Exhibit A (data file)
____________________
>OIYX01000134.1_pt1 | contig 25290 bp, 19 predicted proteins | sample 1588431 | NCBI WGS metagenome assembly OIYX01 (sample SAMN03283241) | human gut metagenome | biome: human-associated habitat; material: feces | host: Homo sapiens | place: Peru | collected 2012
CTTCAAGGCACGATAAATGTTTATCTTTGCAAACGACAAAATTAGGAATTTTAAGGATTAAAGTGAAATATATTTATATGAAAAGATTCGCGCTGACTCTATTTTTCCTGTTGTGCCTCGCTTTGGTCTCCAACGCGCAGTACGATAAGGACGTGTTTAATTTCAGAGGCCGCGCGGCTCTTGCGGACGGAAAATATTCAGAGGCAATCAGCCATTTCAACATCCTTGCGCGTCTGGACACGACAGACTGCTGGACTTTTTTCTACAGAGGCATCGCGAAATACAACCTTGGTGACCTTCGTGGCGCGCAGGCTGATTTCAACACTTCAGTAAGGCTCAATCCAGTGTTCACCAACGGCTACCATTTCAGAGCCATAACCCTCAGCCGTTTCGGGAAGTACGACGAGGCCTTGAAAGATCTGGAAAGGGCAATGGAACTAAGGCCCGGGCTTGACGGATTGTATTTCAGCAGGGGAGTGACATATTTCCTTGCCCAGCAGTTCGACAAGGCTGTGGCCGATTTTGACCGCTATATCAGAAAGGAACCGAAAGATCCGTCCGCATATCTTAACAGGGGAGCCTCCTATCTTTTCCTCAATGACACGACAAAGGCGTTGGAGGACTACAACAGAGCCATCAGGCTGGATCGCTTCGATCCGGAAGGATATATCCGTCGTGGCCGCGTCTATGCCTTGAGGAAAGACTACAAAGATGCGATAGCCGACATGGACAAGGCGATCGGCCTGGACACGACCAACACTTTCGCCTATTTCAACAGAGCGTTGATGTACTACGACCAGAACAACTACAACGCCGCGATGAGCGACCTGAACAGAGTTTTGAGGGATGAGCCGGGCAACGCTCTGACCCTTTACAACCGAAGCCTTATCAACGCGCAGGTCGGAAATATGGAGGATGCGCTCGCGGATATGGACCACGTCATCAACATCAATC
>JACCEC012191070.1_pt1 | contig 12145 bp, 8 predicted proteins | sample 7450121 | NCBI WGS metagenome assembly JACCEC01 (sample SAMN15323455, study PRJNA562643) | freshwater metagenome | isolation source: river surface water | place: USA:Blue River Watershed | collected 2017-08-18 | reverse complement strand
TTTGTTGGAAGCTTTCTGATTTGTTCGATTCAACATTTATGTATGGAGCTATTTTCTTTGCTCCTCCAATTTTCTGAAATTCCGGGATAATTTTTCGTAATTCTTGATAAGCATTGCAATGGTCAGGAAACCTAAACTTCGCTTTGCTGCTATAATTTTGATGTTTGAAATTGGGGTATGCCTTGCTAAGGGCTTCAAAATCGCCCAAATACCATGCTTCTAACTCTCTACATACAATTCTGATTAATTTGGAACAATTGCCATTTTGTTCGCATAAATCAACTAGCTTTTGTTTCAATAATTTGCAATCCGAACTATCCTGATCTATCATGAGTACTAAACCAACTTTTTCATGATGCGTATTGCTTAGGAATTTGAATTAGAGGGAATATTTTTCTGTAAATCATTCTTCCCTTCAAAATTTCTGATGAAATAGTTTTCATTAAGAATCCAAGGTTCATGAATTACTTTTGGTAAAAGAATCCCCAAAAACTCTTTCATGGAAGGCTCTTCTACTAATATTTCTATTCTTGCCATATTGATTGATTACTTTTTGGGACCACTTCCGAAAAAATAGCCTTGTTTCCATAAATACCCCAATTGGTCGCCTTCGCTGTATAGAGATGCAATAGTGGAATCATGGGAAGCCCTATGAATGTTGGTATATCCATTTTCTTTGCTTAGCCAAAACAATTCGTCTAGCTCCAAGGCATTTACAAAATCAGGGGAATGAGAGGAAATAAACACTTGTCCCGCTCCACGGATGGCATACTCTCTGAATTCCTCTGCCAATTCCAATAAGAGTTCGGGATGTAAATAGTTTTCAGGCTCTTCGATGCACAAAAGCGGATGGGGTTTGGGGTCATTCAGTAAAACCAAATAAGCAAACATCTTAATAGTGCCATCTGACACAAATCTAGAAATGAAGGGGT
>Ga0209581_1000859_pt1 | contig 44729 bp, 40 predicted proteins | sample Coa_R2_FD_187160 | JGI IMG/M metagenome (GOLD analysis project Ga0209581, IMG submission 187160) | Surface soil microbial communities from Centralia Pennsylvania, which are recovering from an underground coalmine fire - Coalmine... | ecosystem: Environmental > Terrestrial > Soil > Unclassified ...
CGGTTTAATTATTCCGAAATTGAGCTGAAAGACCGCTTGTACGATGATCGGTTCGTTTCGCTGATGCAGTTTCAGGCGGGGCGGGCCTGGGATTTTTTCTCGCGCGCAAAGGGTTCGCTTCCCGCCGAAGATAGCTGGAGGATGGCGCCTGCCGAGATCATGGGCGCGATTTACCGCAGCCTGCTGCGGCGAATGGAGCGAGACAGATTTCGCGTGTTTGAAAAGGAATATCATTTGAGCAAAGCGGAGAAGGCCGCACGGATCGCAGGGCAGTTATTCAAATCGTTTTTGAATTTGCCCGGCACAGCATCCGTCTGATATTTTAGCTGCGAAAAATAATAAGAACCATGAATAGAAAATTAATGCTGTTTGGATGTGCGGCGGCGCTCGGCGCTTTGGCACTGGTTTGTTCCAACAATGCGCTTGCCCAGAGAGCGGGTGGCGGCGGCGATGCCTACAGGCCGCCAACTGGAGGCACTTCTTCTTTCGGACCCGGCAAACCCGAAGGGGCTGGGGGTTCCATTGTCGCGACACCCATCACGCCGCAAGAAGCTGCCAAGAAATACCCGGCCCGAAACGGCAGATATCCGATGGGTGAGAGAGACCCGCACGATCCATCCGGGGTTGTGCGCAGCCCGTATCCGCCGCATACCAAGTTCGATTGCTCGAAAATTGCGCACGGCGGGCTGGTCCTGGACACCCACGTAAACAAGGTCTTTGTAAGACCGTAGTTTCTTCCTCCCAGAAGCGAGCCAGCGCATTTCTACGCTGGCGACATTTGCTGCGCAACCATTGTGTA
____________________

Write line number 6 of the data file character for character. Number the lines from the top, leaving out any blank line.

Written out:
CGGTTTAATTATTCCGAAATTGAGCTGAAAGACCGCTTGTACGATGATCGGTTCGTTTCGCTGATGCAGTTTCAGGCGGGGCGGGCCTGGGATTTTTTCTCGCGCGCAAAGGGTTCGCTTCCCGCCGAAGATAGCTGGAGGATGGCGCCTGCCGAGATCATGGGCGCGATTTACCGCAGCCTGCTGCGGCGAATGGAGCGAGACAGATTTCGCGTGTTTGAAAAGGAATATCATTTGAGCAAAGCGGAGAAGGCCGCACGGATCGCAGGGCAGTTATTCAAATCGTTTTTGAATTTGCCCGGCACAGCATCCGTCTGATATTTTAGCTGCGAAAAATAATAAGAACCATGAATAGAAAATTAATGCTGTTTGGATGTGCGGCGGCGCTCGGCGCTTTGGCACTGGTTTGTTCCAACAATGCGCTTGCCCAGAGAGCGGGTGGCGGCGGCGATGCCTACAGGCCGCCAACTGGAGGCACTTCTTCTTTCGGACCCGGCAAACCCGAAGGGGCTGGGGGTTCCATTGTCGCGACACCCATCACGCCGCAAGAAGCTGCCAAGAAATACCCGGCCCGAAACGGCAGATATCCGATGGGTGAGAGAGACCCGCACGATCCATCCGGGGTTGTGCGCAGCCCGTATCCGCCGCATACCAAGTTCGATTGCTCGAAAATTGCGCACGGCGGGCTGGTCCTGGACACCCACGTAAACAAGGTCTTTGTAAGACCGTAGTTTCTTCCTCCCAGAAGCGAGCCAGCGCATTTCTACGCTGGCGACATTTGCTGCGCAACCATTGTGTA